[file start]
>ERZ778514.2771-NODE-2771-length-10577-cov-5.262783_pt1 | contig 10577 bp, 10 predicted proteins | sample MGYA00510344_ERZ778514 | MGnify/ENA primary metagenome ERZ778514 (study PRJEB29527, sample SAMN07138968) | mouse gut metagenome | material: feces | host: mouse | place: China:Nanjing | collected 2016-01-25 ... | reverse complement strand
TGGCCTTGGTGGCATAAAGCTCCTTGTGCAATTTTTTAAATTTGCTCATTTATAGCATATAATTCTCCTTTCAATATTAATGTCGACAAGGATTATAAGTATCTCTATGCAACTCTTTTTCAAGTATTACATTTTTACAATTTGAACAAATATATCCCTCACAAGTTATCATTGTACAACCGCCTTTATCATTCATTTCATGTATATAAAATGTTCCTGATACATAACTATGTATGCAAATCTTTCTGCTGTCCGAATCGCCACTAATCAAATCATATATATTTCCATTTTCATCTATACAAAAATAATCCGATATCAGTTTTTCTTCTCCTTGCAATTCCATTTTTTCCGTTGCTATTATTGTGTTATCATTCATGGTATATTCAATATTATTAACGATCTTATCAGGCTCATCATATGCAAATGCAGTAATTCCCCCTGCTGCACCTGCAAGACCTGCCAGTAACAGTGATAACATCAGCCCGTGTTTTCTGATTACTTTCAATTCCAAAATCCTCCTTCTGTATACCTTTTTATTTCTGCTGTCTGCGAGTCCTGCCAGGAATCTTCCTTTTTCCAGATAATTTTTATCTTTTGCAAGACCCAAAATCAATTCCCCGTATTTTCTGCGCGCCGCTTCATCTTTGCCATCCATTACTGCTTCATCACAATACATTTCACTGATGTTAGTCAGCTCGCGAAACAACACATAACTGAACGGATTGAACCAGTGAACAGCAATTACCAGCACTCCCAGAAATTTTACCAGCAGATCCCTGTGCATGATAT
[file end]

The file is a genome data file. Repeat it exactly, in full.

>ERZ778514.2771-NODE-2771-length-10577-cov-5.262783_pt1 | contig 10577 bp, 10 predicted proteins | sample MGYA00510344_ERZ778514 | MGnify/ENA primary metagenome ERZ778514 (study PRJEB29527, sample SAMN07138968) | mouse gut metagenome | material: feces | host: mouse | place: China:Nanjing | collected 2016-01-25 ... | reverse complement strand
TGGCCTTGGTGGCATAAAGCTCCTTGTGCAATTTTTTAAATTTGCTCATTTATAGCATATAATTCTCCTTTCAATATTAATGTCGACAAGGATTATAAGTATCTCTATGCAACTCTTTTTCAAGTATTACATTTTTACAATTTGAACAAATATATCCCTCACAAGTTATCATTGTACAACCGCCTTTATCATTCATTTCATGTATATAAAATGTTCCTGATACATAACTATGTATGCAAATCTTTCTGCTGTCCGAATCGCCACTAATCAAATCATATATATTTCCATTTTCATCTATACAAAAATAATCCGATATCAGTTTTTCTTCTCCTTGCAATTCCATTTTTTCCGTTGCTATTATTGTGTTATCATTCATGGTATATTCAATATTATTAACGATCTTATCAGGCTCATCATATGCAAATGCAGTAATTCCCCCTGCTGCACCTGCAAGACCTGCCAGTAACAGTGATAACATCAGCCCGTGTTTTCTGATTACTTTCAATTCCAAAATCCTCCTTCTGTATACCTTTTTATTTCTGCTGTCTGCGAGTCCTGCCAGGAATCTTCCTTTTTCCAGATAATTTTTATCTTTTGCAAGACCCAAAATCAATTCCCCGTATTTTCTGCGCGCCGCTTCATCTTTGCCATCCATTACTGCTTCATCACAATACATTTCACTGATGTTAGTCAGCTCGCGAAACAACACATAACTGAACGGATTGAACCAGTGAACAGCAATTACCAGCACTCCCAGAAATTTTACCAGCAGATCCCTGTGCATGATAT